Empire, Science, & Nature


Red Coats and Wild Birds: How Military Ornithologists and Migrant Birds Shaped Empire, new book series, “Flows, Migrations, and Exchanges,” University of North Carolina Press. http://www.uncpress.unc.edu/browse/books?page_type=series&page_type_id=49

My current book project, based on my doctoral dissertation (2011), investigates the intersections between nineteenth-century British military culture and the practices and ideas of ornithology, focusing particularly on the British Mediterranean as a site of intersection for military men and migratory birds. During this time period, Britain established a network of garrisons in the region to safeguard the empire route to India and to maintain geopolitical control in Europe and in North Africa. Emerging from these networks was the documentation and collection of birdlife by British military officers who pursued ornithology alongside other scientific practices of cartography, ethnology, sketching, and photographing in the conquest and surveillance of territory. Considering that officers often occupied several imperial sites over the course of their military careers, this work employs biography – using textual and material culture – to determine how their movements and encounters with migratory birds shaped scientific knowledge and ideas about race, masculinity, and “British” birds. As this research reveals, British imperial knowledge, territory, and identity emerged “trans-imperially” as officers moved from one site to the next across (and beyond) the British Empire. The book also highlights the colonial continuities of such knowledge by focusing on the politics of migratory bird conservation in Mediterranean, and how some of these tensions can be traced back to British colonial rule in the region and ideas of “British” birds.


L'Estrange Kingfisher 1851

Figure 1: Belted Kingfisher collected by Captain L’Estrange, Royal Artillery, in Halifax 1851 now housed at the World Liverpool Museum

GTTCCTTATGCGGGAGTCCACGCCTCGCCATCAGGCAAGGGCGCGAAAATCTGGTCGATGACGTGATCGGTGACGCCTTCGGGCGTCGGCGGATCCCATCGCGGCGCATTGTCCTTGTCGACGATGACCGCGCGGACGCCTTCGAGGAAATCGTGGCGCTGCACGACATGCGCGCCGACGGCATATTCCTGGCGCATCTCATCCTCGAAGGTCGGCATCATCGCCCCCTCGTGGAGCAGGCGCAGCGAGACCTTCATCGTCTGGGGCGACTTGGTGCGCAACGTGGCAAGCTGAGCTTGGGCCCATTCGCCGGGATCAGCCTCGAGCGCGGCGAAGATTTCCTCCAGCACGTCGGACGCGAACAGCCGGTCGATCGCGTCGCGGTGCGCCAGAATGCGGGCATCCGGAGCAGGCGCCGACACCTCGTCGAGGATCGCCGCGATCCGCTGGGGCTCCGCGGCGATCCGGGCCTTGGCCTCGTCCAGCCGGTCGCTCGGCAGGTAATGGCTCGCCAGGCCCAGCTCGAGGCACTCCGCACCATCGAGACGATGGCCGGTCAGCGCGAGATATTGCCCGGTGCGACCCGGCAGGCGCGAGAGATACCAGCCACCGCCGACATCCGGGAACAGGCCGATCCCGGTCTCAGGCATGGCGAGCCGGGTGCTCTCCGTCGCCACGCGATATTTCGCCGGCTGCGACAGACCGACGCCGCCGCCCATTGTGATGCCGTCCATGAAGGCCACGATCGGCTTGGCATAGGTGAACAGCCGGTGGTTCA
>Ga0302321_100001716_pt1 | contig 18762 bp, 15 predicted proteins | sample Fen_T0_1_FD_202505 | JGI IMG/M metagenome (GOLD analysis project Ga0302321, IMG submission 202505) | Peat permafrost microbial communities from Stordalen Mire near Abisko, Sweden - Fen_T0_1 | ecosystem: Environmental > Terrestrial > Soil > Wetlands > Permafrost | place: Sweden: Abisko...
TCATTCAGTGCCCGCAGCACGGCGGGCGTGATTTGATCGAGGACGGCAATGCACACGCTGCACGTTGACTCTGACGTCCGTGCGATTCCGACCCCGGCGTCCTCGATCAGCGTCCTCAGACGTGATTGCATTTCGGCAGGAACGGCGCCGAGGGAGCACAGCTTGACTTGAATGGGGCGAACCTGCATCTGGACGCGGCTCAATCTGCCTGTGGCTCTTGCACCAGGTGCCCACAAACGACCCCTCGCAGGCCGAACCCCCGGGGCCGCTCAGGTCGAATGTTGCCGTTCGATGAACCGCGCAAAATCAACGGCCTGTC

An important goal of my research has been to include natural history specimens as cultural artifacts in the histories of empire, science, and colonization.  For example, a significant contribution of my research has been how the production of ornithological knowledge helped to conceptualize Britain’s global empire and its “natural” regions. The collection and documentation of avian specimens by British military officers contributed to the field of zoogeography – a branch of biogeography concerned with the distribution of animal species across the globe – which involved the mapping of the six zoogeographic regions of the world, and their subdivisions. Here, zoogeography was co-constituted of British military geopolitics, especially in the Mediterranean where British military officers helped to materialize imaginatively and empirically the region as a semi-tropical site for the physical and cultural acclimatization of British officers en route to and from India, and to extend the European boundary-line into North Africa as part of Britain’s informal empire. See: Greer, K. (2013) Geopolitics and the avian imperial archive: the zoogeography of region-making in the late 19th-century British Mediterranean. Annals of the Association of American Geographers. 103, 6 (2013): 1317-1331; Greer, K. 2012. Untangling the avian imperial archive. Antennae: The Journal of Nature in Visual Culture, special issue on Alternative Ornithologies 20: 59-71.